Ogden businessmen affected by the BRT construction are grateful. 25th Street is open again News, Sports, Jobs

Deborah Wilber, Standards-Examiner

The newly rebuilt 25th Street in front of the Monarch in Ogden is pictured Monday, June 13, 2022.

OGDEN – Historic 25th Street between Adams and Jefferson Avenues has been opened to through traffic and curbside parking. The Utah Transit Authority announced the opening Saturday morning, and business along the corridor couldn’t be happier.

“I think Ogden should celebrate,” said John Thompson, co-owner and operator of Thai Curry Kitchen at 582 25th St. According to Thompson, the restaurant’s hours had to be changed in part because of the nearly eight-month road trip. Construction, the city’s future bus rapid transit route is bound to work.

Three of the 13 BRT stations being built along the 5.3-mile route from the Ogden Frontrunner station through downtown to Weber State University and McKay-Dee Hospital are located on 25th Street.

Construction of the transit project requires digging power and internet lines for the stations. According to James Larson, UTA public relations specialist, the city has opted to replace existing electric, sewer and water lines along 25th Street from Washington Boulevard to Jefferson.

Despite supply shortages and an undiscovered rail track connecting the historic Ogden Rapid Transit streetcar between 24th and 25th streets, Larson said things are on schedule with a late 2023 completion date.

The first section of Washington to Adams 25th Street was paved and ready for traffic which was good news for Monarch.

Kappa Vegetarian Cafe and The Lotus Cafe, however, were among other businesses in the area that had to wait until Saturday for unrestricted access from Adams to Jefferson.

Sarah Adams, manager of Cuppa, said they had to buy a cart to transport groceries to the cafe because of a lack of nearby parking.

Construction of the BRT line through the heart of the city has created several detours, lane shifts and road closures, including the long-term closure of 25th Street between Washington and Jefferson that began on January 3rd.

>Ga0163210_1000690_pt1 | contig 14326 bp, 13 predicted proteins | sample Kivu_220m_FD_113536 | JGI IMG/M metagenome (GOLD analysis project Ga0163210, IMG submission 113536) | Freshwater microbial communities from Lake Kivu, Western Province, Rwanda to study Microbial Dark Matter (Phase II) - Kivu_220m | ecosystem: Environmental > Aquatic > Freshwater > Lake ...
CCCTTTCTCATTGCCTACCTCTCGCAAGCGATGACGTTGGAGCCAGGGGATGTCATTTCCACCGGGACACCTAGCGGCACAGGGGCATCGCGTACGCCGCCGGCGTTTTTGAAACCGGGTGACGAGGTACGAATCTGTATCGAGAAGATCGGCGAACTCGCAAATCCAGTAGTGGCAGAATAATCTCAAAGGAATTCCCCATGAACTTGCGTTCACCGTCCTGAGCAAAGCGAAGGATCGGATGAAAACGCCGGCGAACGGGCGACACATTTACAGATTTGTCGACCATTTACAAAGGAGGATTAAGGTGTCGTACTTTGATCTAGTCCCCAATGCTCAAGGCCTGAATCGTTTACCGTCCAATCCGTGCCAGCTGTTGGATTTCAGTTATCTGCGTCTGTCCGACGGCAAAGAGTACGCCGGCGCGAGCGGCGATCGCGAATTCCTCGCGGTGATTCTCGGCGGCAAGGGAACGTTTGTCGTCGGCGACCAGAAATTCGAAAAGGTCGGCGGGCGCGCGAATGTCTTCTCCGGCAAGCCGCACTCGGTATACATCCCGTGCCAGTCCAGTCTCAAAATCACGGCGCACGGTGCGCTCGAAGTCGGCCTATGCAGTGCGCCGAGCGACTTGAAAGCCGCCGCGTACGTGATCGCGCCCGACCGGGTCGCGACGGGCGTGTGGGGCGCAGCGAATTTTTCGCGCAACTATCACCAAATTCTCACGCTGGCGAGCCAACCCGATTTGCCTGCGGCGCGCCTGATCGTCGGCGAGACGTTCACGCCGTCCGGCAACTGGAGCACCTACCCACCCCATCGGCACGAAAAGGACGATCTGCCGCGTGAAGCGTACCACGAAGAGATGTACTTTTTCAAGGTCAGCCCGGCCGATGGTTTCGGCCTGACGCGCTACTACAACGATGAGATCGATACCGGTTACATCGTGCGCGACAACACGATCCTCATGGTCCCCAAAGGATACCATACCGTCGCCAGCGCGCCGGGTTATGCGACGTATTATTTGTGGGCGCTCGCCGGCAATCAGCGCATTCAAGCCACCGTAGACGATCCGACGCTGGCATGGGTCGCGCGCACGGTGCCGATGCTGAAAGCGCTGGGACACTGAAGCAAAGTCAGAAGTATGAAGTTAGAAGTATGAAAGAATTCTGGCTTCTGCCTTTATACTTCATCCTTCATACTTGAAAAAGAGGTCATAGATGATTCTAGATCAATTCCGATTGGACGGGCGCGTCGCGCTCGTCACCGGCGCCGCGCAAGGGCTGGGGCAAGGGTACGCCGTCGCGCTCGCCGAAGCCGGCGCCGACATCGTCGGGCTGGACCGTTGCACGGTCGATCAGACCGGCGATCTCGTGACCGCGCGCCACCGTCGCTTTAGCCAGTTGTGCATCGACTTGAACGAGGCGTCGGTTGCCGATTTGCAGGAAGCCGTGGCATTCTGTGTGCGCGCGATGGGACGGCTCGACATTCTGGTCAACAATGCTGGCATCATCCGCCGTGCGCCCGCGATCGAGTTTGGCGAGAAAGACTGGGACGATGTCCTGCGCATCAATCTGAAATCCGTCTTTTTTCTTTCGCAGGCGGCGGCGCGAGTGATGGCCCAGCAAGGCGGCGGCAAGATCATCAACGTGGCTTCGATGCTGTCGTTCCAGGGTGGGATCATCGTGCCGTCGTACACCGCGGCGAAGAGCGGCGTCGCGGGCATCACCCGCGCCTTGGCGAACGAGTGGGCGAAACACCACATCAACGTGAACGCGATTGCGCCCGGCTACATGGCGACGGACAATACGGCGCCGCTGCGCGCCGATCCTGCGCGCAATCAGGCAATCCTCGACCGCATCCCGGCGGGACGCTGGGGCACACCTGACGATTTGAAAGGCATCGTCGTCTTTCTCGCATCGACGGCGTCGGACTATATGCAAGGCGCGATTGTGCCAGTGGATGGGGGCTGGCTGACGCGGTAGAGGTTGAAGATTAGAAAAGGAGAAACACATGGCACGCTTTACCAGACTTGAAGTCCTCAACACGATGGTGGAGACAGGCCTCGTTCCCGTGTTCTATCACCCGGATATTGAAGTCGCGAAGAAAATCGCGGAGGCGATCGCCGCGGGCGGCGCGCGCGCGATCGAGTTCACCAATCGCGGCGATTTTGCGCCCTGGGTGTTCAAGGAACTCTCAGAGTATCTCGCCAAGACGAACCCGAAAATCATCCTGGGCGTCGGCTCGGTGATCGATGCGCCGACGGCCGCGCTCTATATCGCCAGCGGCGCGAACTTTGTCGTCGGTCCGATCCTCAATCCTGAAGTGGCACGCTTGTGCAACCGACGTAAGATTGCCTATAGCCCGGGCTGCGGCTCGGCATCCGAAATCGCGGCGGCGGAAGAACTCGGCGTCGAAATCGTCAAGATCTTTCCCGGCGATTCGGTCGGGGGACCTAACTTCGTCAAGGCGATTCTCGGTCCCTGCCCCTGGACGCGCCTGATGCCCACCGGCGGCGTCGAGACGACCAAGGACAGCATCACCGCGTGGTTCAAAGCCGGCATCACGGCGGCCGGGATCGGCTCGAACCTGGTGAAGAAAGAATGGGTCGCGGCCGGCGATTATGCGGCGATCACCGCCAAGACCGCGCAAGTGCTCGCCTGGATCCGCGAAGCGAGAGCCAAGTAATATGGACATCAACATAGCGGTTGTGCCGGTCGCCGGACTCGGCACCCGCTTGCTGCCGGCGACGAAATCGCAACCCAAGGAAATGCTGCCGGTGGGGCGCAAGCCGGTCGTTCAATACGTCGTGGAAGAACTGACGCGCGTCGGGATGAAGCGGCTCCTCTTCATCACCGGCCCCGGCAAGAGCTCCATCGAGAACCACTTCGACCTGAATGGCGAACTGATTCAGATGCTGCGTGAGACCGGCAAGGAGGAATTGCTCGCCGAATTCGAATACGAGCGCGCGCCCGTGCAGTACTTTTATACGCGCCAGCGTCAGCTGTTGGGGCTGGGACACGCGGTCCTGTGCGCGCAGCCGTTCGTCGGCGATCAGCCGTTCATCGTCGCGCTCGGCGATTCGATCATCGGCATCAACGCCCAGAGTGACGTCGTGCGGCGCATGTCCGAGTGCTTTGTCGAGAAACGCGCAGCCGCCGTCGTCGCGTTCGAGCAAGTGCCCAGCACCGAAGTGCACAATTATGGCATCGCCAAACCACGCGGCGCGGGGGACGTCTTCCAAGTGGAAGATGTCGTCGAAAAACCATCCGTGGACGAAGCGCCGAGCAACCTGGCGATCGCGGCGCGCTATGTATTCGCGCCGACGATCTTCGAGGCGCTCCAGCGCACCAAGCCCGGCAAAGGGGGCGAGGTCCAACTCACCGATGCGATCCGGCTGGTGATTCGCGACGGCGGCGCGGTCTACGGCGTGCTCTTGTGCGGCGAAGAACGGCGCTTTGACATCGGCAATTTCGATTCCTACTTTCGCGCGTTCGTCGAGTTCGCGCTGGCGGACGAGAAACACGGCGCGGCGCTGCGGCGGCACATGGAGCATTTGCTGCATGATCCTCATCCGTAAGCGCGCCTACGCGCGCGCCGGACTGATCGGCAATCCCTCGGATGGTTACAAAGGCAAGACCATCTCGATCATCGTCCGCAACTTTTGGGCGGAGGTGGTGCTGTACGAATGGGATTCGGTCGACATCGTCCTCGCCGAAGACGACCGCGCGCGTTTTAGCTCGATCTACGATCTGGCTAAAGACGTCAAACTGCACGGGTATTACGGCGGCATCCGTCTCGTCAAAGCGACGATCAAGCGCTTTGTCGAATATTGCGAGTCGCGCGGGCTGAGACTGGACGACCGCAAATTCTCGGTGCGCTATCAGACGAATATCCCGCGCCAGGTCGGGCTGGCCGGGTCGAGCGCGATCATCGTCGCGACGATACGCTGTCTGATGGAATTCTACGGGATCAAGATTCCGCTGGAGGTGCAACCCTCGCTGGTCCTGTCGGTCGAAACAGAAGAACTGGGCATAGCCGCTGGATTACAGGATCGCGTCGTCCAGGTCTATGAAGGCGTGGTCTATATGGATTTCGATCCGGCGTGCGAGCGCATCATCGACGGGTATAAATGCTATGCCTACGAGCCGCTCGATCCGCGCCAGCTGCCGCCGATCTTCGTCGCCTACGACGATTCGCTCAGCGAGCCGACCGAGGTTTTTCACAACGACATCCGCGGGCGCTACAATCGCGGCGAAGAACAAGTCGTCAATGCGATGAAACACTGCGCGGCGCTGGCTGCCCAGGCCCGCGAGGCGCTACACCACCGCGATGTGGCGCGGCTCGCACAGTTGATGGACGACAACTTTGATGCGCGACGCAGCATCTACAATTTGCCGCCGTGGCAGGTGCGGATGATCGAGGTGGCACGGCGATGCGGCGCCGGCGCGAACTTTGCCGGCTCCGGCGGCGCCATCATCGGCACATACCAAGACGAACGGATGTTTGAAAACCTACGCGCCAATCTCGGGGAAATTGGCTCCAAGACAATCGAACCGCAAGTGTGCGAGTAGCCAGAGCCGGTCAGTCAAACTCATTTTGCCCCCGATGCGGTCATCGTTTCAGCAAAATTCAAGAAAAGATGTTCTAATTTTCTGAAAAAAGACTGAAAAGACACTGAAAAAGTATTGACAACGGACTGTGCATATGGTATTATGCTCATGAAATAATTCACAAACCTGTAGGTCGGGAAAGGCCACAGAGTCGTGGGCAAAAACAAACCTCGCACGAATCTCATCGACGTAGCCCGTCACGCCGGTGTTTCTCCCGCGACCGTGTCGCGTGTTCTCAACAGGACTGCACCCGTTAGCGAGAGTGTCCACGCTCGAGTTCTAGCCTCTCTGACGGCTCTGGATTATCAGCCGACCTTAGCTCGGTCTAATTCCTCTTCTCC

“It’s been a long time coming,” Larson said of an open, unrestricted 25th Street.

UTA tried to help businesses along the corridor during the road closure by generating $10,000 in coupons, according to Larson.

Working with UTA and the city was good at first, said Thompson, who claimed the organizations came up with excuses for the long construction.

The 500 block of 25th Street was scheduled to be completed in June; However, the tight daily allocation of concrete delayed UTA’s efforts. With most of the construction, including sidewalks, curbs and gutters, now complete from Washington to Monroe, construction is underway at other stations.

Access to McKay-Dee Hospital will be restricted from Harrison Boulevard as crews begin removing the road leading to the front entrance, which will be repaired Thursday.

Drivers can expect to experience road restrictions on 23rd Street between Grant and Lincoln as crews install utility lines for the upcoming BRT station at The Junction. Construction of the stations, one northbound and one southbound, won’t begin until after the holiday season in early spring.

Larson said UTA wants to work with businesses during their peak periods.

A ceremony celebrating the first Ogden Express, abbreviated OGX, clean-air electric buses, is being held at 10 a.m. Thursday at the Browning Center on Weber State’s campus.

The entire BRT system is expected to be completed by the end of 2023.


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